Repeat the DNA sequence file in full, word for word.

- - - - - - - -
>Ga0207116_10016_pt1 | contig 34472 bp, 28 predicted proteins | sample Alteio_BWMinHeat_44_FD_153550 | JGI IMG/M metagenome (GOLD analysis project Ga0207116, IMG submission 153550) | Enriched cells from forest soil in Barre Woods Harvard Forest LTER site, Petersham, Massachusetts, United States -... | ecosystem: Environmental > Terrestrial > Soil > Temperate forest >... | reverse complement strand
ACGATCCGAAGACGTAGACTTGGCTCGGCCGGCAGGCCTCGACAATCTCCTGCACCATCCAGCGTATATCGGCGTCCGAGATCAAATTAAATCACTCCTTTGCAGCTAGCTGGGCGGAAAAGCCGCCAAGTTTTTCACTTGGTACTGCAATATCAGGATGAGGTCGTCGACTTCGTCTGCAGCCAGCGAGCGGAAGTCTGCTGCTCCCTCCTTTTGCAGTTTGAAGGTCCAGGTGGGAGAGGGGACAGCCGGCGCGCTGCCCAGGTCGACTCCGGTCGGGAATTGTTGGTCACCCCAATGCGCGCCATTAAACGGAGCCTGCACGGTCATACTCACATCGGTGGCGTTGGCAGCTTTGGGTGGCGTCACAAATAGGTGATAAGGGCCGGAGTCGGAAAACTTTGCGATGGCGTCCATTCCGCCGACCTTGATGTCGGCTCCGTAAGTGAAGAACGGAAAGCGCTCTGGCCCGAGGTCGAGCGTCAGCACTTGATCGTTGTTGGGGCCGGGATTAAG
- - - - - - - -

>Ga0207116_10016_pt1 | contig 34472 bp, 28 predicted proteins | sample Alteio_BWMinHeat_44_FD_153550 | JGI IMG/M metagenome (GOLD analysis project Ga0207116, IMG submission 153550) | Enriched cells from forest soil in Barre Woods Harvard Forest LTER site, Petersham, Massachusetts, United States -... | ecosystem: Environmental > Terrestrial > Soil > Temperate forest >... | reverse complement strand
ACGATCCGAAGACGTAGACTTGGCTCGGCCGGCAGGCCTCGACAATCTCCTGCACCATCCAGCGTATATCGGCGTCCGAGATCAAATTAAATCACTCCTTTGCAGCTAGCTGGGCGGAAAAGCCGCCAAGTTTTTCACTTGGTACTGCAATATCAGGATGAGGTCGTCGACTTCGTCTGCAGCCAGCGAGCGGAAGTCTGCTGCTCCCTCCTTTTGCAGTTTGAAGGTCCAGGTGGGAGAGGGGACAGCCGGCGCGCTGCCCAGGTCGACTCCGGTCGGGAATTGTTGGTCACCCCAATGCGCGCCATTAAACGGAGCCTGCACGGTCATACTCACATCGGTGGCGTTGGCAGCTTTGGGTGGCGTCACAAATAGGTGATAAGGGCCGGAGTCGGAAAACTTTGCGATGGCGTCCATTCCGCCGACCTTGATGTCGGCTCCGTAAGTGAAGAACGGAAAGCGCTCTGGCCCGAGGTCGAGCGTCAGCACTTGATCGTTGTTGGGGCCGGGATTAAG